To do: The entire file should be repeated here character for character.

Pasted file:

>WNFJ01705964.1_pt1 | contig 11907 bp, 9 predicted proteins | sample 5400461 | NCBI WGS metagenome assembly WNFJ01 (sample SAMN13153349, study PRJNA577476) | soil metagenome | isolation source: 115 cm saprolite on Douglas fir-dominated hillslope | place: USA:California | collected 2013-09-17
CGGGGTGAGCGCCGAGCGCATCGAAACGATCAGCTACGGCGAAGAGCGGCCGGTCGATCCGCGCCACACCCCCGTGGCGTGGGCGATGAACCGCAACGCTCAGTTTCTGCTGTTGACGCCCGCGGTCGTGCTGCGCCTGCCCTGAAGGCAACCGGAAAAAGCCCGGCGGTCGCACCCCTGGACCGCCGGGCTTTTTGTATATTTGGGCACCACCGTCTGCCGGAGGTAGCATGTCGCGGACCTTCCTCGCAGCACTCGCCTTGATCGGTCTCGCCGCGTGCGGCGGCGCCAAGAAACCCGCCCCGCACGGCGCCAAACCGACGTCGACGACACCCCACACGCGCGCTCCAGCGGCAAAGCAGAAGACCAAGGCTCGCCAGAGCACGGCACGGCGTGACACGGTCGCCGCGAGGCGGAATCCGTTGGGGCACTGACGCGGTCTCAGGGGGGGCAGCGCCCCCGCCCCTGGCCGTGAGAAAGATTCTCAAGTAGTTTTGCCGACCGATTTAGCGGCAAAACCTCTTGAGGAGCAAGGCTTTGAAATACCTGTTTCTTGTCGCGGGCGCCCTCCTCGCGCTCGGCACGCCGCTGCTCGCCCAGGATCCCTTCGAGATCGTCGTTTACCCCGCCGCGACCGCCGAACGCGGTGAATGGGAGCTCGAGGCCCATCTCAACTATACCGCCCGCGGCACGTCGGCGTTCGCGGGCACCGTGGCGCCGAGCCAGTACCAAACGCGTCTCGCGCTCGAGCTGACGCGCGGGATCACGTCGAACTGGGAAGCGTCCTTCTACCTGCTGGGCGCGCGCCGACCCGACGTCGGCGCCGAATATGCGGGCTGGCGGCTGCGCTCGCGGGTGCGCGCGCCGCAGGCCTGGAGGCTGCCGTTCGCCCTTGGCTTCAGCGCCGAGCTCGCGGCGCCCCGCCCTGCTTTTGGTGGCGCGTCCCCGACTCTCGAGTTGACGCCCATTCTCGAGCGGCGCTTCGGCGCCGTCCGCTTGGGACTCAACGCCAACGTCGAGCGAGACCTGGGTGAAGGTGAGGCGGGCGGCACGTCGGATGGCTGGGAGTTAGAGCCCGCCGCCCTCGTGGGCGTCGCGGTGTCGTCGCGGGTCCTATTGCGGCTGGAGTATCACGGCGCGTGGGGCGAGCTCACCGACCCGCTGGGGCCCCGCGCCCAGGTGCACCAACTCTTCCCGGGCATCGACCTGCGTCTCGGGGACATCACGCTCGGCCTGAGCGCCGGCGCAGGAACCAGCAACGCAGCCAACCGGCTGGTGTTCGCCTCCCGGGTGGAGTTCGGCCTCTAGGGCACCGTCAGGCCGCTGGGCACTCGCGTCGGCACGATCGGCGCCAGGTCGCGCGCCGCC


>WNFJ01705964.1_pt1 | contig 11907 bp, 9 predicted proteins | sample 5400461 | NCBI WGS metagenome assembly WNFJ01 (sample SAMN13153349, study PRJNA577476) | soil metagenome | isolation source: 115 cm saprolite on Douglas fir-dominated hillslope | place: USA:California | collected 2013-09-17
CGGGGTGAGCGCCGAGCGCATCGAAACGATCAGCTACGGCGAAGAGCGGCCGGTCGATCCGCGCCACACCCCCGTGGCGTGGGCGATGAACCGCAACGCTCAGTTTCTGCTGTTGACGCCCGCGGTCGTGCTGCGCCTGCCCTGAAGGCAACCGGAAAAAGCCCGGCGGTCGCACCCCTGGACCGCCGGGCTTTTTGTATATTTGGGCACCACCGTCTGCCGGAGGTAGCATGTCGCGGACCTTCCTCGCAGCACTCGCCTTGATCGGTCTCGCCGCGTGCGGCGGCGCCAAGAAACCCGCCCCGCACGGCGCCAAACCGACGTCGACGACACCCCACACGCGCGCTCCAGCGGCAAAGCAGAAGACCAAGGCTCGCCAGAGCACGGCACGGCGTGACACGGTCGCCGCGAGGCGGAATCCGTTGGGGCACTGACGCGGTCTCAGGGGGGGCAGCGCCCCCGCCCCTGGCCGTGAGAAAGATTCTCAAGTAGTTTTGCCGACCGATTTAGCGGCAAAACCTCTTGAGGAGCAAGGCTTTGAAATACCTGTTTCTTGTCGCGGGCGCCCTCCTCGCGCTCGGCACGCCGCTGCTCGCCCAGGATCCCTTCGAGATCGTCGTTTACCCCGCCGCGACCGCCGAACGCGGTGAATGGGAGCTCGAGGCCCATCTCAACTATACCGCCCGCGGCACGTCGGCGTTCGCGGGCACCGTGGCGCCGAGCCAGTACCAAACGCGTCTCGCGCTCGAGCTGACGCGCGGGATCACGTCGAACTGGGAAGCGTCCTTCTACCTGCTGGGCGCGCGCCGACCCGACGTCGGCGCCGAATATGCGGGCTGGCGGCTGCGCTCGCGGGTGCGCGCGCCGCAGGCCTGGAGGCTGCCGTTCGCCCTTGGCTTCAGCGCCGAGCTCGCGGCGCCCCGCCCTGCTTTTGGTGGCGCGTCCCCGACTCTCGAGTTGACGCCCATTCTCGAGCGGCGCTTCGGCGCCGTCCGCTTGGGACTCAACGCCAACGTCGAGCGAGACCTGGGTGAAGGTGAGGCGGGCGGCACGTCGGATGGCTGGGAGTTAGAGCCCGCCGCCCTCGTGGGCGTCGCGGTGTCGTCGCGGGTCCTATTGCGGCTGGAGTATCACGGCGCGTGGGGCGAGCTCACCGACCCGCTGGGGCCCCGCGCCCAGGTGCACCAACTCTTCCCGGGCATCGACCTGCGTCTCGGGGACATCACGCTCGGCCTGAGCGCCGGCGCAGGAACCAGCAACGCAGCCAACCGGCTGGTGTTCGCCTCCCGGGTGGAGTTCGGCCTCTAGGGCACCGTCAGGCCGCTGGGCACTCGCGTCGGCACGATCGGCGCCAGGTCGCGCGCCGCC